|2. It is a primary stage and basis for accounting.||2. It is a Secondary Stage which begins where the Book keeping process ends.|
|3. It is routine in nature and does not require any special skill or knowledge||3. It is analytical in nature and required special skill or knowledge.|
|4. It is done by junior staff called book-keepers||4. It is done by senior staff called accountants.|
|5. It does not give the complete picture of the financial conditions of the business unit.||5. It gives the complete picture of the financial conditions of the business unit.|
Types of accounting information
Accounting information can be categorized into following:
- Information relating to profit or loss i.e. income statement, shows the net profit of business operations of a firm during a particular accounting period.
- Information relating to Financial position i.e. Balance Sheet. It shows assets on one side and Capital & Liabilities on the other side.
- Schedules and notes forming part of balance sheet and income statement to give details of various items shown in both of them.
Subfields/Branches of Accounting
- Financial Accounting:- It is that subfield/Branch of accounting which is concerned with recording of business transactions of financial nature in a systematic manner, to ascertain the profit or loss of the accounting period and to present the financial position of the business.
- Cost Accounting:- It is that Subfield/Branch of accounting which is concerned with ascertainment of total cost and per unit cost of goods or services produced/ provided by a business firm.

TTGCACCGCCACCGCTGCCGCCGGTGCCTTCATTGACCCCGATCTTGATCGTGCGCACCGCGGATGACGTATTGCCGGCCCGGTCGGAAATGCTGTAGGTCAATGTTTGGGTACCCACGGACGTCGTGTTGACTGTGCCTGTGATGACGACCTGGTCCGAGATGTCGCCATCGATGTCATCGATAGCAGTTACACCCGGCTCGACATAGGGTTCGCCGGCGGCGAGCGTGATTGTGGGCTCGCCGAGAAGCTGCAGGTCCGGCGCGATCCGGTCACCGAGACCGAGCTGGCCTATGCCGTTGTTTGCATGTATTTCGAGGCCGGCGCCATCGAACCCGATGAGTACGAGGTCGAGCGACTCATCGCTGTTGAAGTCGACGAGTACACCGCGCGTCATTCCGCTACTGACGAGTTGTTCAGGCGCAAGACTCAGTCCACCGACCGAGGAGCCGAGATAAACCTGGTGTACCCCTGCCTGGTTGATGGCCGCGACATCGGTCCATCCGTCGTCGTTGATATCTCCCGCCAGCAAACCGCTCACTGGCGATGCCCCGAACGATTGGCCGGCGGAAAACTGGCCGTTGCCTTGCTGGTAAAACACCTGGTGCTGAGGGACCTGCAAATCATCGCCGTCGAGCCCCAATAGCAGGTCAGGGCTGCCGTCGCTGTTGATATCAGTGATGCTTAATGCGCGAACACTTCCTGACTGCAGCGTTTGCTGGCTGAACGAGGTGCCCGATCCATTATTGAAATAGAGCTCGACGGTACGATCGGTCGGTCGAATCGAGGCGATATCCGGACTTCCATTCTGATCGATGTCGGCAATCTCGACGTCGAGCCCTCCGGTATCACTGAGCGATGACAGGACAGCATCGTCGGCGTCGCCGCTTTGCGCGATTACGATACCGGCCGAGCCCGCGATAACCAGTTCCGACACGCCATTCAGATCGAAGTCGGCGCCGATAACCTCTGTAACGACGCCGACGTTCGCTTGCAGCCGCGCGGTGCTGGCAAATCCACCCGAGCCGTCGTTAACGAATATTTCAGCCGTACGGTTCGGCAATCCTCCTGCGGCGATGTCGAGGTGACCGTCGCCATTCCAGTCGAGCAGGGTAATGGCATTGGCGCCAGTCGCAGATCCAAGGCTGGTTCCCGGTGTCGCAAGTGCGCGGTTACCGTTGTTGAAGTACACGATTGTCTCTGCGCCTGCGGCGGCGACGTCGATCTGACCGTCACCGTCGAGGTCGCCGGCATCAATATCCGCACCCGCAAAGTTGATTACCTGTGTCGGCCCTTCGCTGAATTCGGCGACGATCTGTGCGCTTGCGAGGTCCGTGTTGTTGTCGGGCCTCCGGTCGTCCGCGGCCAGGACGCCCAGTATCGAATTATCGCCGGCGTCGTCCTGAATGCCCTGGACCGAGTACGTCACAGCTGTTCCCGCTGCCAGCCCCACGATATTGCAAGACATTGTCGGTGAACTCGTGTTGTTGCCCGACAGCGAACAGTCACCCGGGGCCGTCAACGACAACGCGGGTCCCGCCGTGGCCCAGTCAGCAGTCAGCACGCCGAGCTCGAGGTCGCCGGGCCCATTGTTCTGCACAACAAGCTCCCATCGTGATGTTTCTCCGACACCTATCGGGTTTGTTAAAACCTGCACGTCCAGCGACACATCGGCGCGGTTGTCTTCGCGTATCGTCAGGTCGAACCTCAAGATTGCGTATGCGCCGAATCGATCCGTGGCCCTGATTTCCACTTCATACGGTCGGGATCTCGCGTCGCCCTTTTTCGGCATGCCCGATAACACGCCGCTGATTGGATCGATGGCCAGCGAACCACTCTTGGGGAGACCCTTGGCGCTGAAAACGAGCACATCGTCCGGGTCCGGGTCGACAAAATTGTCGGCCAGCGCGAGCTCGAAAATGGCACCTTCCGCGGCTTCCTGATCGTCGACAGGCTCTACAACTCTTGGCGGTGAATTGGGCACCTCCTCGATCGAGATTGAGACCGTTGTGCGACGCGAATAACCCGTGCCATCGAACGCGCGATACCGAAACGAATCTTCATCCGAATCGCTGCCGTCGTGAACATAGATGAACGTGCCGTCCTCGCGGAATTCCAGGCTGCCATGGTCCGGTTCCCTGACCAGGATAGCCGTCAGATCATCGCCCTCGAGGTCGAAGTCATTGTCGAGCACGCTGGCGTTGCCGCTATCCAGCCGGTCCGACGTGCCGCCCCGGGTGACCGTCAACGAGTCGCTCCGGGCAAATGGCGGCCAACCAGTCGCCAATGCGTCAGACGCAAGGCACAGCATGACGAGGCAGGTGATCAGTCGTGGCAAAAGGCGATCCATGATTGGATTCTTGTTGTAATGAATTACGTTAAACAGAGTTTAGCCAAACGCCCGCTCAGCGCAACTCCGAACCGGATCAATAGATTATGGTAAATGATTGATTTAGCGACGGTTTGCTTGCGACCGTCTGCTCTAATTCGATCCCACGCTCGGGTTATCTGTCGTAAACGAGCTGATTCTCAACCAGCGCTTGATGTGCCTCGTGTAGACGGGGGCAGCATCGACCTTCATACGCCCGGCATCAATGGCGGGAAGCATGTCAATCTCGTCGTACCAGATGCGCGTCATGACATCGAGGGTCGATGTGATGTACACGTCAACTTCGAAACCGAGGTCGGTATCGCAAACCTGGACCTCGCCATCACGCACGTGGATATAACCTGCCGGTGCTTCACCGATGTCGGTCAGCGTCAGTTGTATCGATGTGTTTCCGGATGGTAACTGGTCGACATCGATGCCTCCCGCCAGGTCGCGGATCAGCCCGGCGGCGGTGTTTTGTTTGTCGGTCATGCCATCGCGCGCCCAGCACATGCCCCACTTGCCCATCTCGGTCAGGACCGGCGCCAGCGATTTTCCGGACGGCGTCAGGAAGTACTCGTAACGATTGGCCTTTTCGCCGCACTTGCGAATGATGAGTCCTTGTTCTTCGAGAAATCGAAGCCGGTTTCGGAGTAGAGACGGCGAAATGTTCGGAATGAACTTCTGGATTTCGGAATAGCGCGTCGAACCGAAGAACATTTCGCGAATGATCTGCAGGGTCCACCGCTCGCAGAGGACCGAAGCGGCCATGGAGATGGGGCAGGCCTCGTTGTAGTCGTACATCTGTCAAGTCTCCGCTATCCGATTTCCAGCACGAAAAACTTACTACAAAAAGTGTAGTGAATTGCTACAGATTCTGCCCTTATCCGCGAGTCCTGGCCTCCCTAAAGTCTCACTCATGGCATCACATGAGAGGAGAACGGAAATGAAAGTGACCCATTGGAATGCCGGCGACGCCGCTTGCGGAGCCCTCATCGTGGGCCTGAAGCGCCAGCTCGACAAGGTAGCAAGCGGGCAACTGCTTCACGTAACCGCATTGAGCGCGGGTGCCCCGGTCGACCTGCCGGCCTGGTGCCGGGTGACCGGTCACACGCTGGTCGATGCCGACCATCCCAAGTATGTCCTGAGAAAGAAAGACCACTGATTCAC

- Management Accounting:- It is that subfield/Branch of accounting which is concerned with presenting the accounting information in such a manner that help the management in planning and controlling the operations of a business and in better decision making.
Interested users/parties of Accountings information’s and their Needs
There arenumber of users interested in knowing about the financial soundness and the profitability of the business.
|Users||Classification||Information the user want|
|Internal||1. Owner||Return on their investment, financial health of their company/business.|
|2. Management||To evaluate the performance to take various decisions.|
|External||1. Investors and potential investors||Safety and growth of their investments, future of the business.|
|2. Creditors||Assessing the financial capability, ability of the business to pay its debts.|